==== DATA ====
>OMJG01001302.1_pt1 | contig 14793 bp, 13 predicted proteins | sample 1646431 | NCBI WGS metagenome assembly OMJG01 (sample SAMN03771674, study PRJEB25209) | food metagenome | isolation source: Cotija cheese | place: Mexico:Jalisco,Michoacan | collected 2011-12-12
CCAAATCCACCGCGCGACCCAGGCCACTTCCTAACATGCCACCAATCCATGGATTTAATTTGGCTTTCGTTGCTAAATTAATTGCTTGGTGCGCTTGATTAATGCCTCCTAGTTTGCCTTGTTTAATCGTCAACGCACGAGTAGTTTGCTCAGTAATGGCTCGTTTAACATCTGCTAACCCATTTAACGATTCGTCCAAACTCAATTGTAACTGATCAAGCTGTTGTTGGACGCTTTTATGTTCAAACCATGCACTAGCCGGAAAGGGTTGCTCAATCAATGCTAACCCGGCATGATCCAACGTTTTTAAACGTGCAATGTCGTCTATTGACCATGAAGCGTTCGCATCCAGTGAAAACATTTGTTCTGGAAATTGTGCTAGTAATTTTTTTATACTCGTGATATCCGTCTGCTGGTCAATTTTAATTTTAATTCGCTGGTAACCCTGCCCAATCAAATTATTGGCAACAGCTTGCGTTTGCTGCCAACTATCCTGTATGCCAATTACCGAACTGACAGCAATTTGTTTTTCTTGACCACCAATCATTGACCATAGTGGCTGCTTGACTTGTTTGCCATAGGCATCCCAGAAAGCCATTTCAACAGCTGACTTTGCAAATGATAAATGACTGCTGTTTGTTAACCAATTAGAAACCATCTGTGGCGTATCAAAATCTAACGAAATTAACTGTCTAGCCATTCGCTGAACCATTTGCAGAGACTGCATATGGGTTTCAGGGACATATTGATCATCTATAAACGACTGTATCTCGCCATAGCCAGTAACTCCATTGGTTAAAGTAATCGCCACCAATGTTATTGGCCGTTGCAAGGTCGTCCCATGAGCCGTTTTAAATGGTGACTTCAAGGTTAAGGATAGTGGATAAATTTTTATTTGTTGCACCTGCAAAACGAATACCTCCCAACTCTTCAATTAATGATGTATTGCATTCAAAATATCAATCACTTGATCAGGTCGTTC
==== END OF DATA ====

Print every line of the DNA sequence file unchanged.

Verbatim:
>OMJG01001302.1_pt1 | contig 14793 bp, 13 predicted proteins | sample 1646431 | NCBI WGS metagenome assembly OMJG01 (sample SAMN03771674, study PRJEB25209) | food metagenome | isolation source: Cotija cheese | place: Mexico:Jalisco,Michoacan | collected 2011-12-12
CCAAATCCACCGCGCGACCCAGGCCACTTCCTAACATGCCACCAATCCATGGATTTAATTTGGCTTTCGTTGCTAAATTAATTGCTTGGTGCGCTTGATTAATGCCTCCTAGTTTGCCTTGTTTAATCGTCAACGCACGAGTAGTTTGCTCAGTAATGGCTCGTTTAACATCTGCTAACCCATTTAACGATTCGTCCAAACTCAATTGTAACTGATCAAGCTGTTGTTGGACGCTTTTATGTTCAAACCATGCACTAGCCGGAAAGGGTTGCTCAATCAATGCTAACCCGGCATGATCCAACGTTTTTAAACGTGCAATGTCGTCTATTGACCATGAAGCGTTCGCATCCAGTGAAAACATTTGTTCTGGAAATTGTGCTAGTAATTTTTTTATACTCGTGATATCCGTCTGCTGGTCAATTTTAATTTTAATTCGCTGGTAACCCTGCCCAATCAAATTATTGGCAACAGCTTGCGTTTGCTGCCAACTATCCTGTATGCCAATTACCGAACTGACAGCAATTTGTTTTTCTTGACCACCAATCATTGACCATAGTGGCTGCTTGACTTGTTTGCCATAGGCATCCCAGAAAGCCATTTCAACAGCTGACTTTGCAAATGATAAATGACTGCTGTTTGTTAACCAATTAGAAACCATCTGTGGCGTATCAAAATCTAACGAAATTAACTGTCTAGCCATTCGCTGAACCATTTGCAGAGACTGCATATGGGTTTCAGGGACATATTGATCATCTATAAACGACTGTATCTCGCCATAGCCAGTAACTCCATTGGTTAAAGTAATCGCCACCAATGTTATTGGCCGTTGCAAGGTCGTCCCATGAGCCGTTTTAAATGGTGACTTCAAGGTTAAGGATAGTGGATAAATTTTTATTTGTTGCACCTGCAAAACGAATACCTCCCAACTCTTCAATTAATGATGTATTGCATTCAAAATATCAATCACTTGATCAGGTCGTTC